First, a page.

• Faith-based groups, including churches that sponsor safe houses and provide counselling services. The Weavers Program of the South Pacific Association of Theological Schools uses a gender-transformative approach, including a curriculum for working with theological schools and faith-based organisations on violence against women.
  • The Vanuatu theatre group Wan Smol Bag (WSB), which uses education-entertainment (edutainment) programmes throughout the region. They use a combination of multimedia, including theatre and interpersonal-communication activities. During the first week, they perform several times, then conduct workshops with chiefs, community leaders, Committees Against Violence Against Women (CAVAWs), and provincial councils. WSB recognises the role of men, particularly chiefs and church pastors, in violence prevention.
  • MenEngage, which is an approach that has emerged to engage men and boys in open dialogue about violence and masculinity and focus on the positive benefits of more gender-equitable values and practices, encouraging men and boys to develop new ways of relating with women and girls based on solidarity, cooperation, and fairness rather than domination and control.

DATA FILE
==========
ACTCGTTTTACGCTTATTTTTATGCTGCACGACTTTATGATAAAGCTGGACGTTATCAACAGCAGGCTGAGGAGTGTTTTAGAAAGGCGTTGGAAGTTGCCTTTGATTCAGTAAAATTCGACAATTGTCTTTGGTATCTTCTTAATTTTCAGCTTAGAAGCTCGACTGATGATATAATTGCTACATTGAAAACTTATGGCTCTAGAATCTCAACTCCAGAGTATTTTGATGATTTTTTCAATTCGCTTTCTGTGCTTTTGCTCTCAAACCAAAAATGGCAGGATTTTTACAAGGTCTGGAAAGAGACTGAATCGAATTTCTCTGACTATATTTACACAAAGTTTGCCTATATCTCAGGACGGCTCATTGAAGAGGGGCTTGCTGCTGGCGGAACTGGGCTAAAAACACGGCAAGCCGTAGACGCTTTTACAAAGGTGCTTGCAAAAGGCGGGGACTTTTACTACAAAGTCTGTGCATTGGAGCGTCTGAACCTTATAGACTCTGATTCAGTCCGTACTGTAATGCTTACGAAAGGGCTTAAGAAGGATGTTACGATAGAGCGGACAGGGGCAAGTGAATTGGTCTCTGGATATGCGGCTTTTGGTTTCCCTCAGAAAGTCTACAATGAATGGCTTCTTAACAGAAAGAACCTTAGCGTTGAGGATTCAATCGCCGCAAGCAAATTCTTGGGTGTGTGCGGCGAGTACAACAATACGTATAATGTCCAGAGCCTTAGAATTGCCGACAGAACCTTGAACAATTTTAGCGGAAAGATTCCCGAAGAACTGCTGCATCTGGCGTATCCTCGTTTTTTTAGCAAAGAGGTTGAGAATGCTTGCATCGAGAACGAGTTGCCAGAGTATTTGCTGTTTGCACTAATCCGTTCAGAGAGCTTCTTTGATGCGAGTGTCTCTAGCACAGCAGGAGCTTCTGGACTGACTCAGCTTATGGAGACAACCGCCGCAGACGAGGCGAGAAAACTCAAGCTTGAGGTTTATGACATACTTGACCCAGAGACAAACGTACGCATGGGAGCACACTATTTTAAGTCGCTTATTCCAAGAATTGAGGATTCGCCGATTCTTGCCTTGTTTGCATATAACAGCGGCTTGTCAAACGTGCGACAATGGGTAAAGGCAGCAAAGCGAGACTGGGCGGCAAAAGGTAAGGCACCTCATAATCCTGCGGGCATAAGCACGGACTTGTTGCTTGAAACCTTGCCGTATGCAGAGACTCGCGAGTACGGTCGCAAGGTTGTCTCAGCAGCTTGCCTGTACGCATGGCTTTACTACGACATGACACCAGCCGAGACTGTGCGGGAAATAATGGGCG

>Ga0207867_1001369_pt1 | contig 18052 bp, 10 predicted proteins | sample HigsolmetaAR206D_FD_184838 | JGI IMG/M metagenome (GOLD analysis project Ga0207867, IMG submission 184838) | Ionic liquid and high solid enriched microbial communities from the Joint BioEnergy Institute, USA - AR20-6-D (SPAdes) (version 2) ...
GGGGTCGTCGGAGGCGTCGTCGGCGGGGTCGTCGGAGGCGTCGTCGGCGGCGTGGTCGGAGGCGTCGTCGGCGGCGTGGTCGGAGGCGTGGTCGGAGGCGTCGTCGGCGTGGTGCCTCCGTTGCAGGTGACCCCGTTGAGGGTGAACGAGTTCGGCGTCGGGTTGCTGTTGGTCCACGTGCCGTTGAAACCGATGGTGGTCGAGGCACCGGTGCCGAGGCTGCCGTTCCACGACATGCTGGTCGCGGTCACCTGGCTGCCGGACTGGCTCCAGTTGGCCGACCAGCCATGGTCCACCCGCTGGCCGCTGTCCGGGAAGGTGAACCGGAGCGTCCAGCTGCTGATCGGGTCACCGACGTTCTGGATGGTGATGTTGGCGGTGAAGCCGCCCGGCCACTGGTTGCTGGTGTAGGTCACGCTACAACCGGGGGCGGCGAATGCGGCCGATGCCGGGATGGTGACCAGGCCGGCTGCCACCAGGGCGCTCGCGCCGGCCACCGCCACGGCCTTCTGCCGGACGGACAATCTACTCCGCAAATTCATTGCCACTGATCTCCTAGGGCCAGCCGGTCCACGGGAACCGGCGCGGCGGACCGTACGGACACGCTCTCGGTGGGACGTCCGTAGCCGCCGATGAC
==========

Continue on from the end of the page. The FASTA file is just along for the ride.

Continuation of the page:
Advocacy and media campaigns include:

  • A yearly campaign commemorating the 16 Days of Activism against Gender Violence (November 25 to December 10) - This campaign draws attention to the issue and advocates for new laws and policies to protect women and girls. "Through radio and print media, the campaign has brought the subject of violence against women and children into the public domain and kept it on national and regional political agendas. In Vanuatu, for example, the CAVAWs carry out community-level celebrations for the 16 Days campaign, for International Women’s Day and other related dates/events. In PNG, many men and women wear black to work on Thursdays to remind others about women who have died from violence." In 2007, there was a PNG petition drive with signatures presented to Parliament, demanding that more attention be paid to curbing violence against women.
  • Awareness-raising with the general public in East Timor -- Media campaigns (especially around the 16 Days) and distributing printed materials are focused on promoting the fact that the prevention of domestic violence is a legal duty for local authorities.